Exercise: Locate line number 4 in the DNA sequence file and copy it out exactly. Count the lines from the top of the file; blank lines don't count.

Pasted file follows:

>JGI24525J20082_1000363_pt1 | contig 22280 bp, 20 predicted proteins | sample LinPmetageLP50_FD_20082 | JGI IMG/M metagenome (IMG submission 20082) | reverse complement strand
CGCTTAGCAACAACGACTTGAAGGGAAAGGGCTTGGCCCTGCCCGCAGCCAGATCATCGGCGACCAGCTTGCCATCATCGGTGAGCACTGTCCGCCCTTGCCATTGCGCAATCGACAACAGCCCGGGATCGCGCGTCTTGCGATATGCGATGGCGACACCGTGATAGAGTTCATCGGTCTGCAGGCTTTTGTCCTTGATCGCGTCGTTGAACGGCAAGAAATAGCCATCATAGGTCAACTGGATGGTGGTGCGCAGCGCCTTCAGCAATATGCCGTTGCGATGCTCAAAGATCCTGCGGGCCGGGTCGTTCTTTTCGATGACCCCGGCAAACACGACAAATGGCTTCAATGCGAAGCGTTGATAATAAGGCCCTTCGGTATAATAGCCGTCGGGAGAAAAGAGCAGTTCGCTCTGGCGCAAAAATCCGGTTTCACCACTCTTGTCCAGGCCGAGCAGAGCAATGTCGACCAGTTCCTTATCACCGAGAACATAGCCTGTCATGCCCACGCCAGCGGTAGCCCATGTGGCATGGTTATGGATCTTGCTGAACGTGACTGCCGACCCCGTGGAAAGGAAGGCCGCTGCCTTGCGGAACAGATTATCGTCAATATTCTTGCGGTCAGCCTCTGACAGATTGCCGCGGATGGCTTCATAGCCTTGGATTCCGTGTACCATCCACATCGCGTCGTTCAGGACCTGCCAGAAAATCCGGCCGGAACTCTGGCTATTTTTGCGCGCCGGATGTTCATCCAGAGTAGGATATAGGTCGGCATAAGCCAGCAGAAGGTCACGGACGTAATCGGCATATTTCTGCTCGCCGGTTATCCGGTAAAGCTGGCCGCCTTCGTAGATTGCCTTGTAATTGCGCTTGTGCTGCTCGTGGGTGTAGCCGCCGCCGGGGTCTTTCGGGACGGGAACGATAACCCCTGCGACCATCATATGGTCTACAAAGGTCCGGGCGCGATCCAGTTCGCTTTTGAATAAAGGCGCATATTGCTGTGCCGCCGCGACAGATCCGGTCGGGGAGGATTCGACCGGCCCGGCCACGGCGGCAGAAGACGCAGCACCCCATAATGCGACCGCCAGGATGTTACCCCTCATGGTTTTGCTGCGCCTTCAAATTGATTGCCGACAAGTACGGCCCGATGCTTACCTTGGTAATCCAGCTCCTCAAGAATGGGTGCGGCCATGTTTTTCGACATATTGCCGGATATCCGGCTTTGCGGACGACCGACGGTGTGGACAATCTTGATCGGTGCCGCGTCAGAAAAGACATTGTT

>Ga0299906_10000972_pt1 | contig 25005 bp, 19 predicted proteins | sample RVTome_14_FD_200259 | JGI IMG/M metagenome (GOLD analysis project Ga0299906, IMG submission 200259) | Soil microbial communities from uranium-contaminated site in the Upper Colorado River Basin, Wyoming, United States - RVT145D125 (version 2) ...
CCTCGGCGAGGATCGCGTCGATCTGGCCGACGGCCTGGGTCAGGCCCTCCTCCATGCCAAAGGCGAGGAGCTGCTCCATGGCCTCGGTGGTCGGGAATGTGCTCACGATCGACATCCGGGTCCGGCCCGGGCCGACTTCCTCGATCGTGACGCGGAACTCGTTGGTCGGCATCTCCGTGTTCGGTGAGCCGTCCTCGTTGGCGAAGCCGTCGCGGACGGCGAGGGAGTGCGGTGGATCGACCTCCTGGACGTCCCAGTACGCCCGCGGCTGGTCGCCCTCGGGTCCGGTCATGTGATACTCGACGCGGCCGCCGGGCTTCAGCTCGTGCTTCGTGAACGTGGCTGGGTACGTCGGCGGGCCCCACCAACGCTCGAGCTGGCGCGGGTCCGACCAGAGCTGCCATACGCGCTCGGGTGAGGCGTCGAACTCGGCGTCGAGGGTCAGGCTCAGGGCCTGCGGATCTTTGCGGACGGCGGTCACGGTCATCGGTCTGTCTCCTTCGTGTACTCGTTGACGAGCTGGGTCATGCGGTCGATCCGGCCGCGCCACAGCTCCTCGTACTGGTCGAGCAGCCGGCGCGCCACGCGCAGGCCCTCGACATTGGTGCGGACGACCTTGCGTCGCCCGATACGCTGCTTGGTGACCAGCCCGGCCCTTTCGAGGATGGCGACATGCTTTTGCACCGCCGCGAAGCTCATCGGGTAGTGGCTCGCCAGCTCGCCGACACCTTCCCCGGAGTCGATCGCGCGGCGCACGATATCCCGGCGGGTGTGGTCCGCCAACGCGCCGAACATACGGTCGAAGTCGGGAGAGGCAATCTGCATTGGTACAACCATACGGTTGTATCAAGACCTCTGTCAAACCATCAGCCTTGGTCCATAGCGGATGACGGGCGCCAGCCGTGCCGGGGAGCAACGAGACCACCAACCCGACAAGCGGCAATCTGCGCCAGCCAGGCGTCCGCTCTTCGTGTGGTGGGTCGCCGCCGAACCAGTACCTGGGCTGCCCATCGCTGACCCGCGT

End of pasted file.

CCTCGGCGAGGATCGCGTCGATCTGGCCGACGGCCTGGGTCAGGCCCTCCTCCATGCCAAAGGCGAGGAGCTGCTCCATGGCCTCGGTGGTCGGGAATGTGCTCACGATCGACATCCGGGTCCGGCCCGGGCCGACTTCCTCGATCGTGACGCGGAACTCGTTGGTCGGCATCTCCGTGTTCGGTGAGCCGTCCTCGTTGGCGAAGCCGTCGCGGACGGCGAGGGAGTGCGGTGGATCGACCTCCTGGACGTCCCAGTACGCCCGCGGCTGGTCGCCCTCGGGTCCGGTCATGTGATACTCGACGCGGCCGCCGGGCTTCAGCTCGTGCTTCGTGAACGTGGCTGGGTACGTCGGCGGGCCCCACCAACGCTCGAGCTGGCGCGGGTCCGACCAGAGCTGCCATACGCGCTCGGGTGAGGCGTCGAACTCGGCGTCGAGGGTCAGGCTCAGGGCCTGCGGATCTTTGCGGACGGCGGTCACGGTCATCGGTCTGTCTCCTTCGTGTACTCGTTGACGAGCTGGGTCATGCGGTCGATCCGGCCGCGCCACAGCTCCTCGTACTGGTCGAGCAGCCGGCGCGCCACGCGCAGGCCCTCGACATTGGTGCGGACGACCTTGCGTCGCCCGATACGCTGCTTGGTGACCAGCCCGGCCCTTTCGAGGATGGCGACATGCTTTTGCACCGCCGCGAAGCTCATCGGGTAGTGGCTCGCCAGCTCGCCGACACCTTCCCCGGAGTCGATCGCGCGGCGCACGATATCCCGGCGGGTGTGGTCCGCCAACGCGCCGAACATACGGTCGAAGTCGGGAGAGGCAATCTGCATTGGTACAACCATACGGTTGTATCAAGACCTCTGTCAAACCATCAGCCTTGGTCCATAGCGGATGACGGGCGCCAGCCGTGCCGGGGAGCAACGAGACCACCAACCCGACAAGCGGCAATCTGCGCCAGCCAGGCGTCCGCTCTTCGTGTGGTGGGTCGCCGCCGAACCAGTACCTGGGCTGCCCATCGCTGACCCGCGT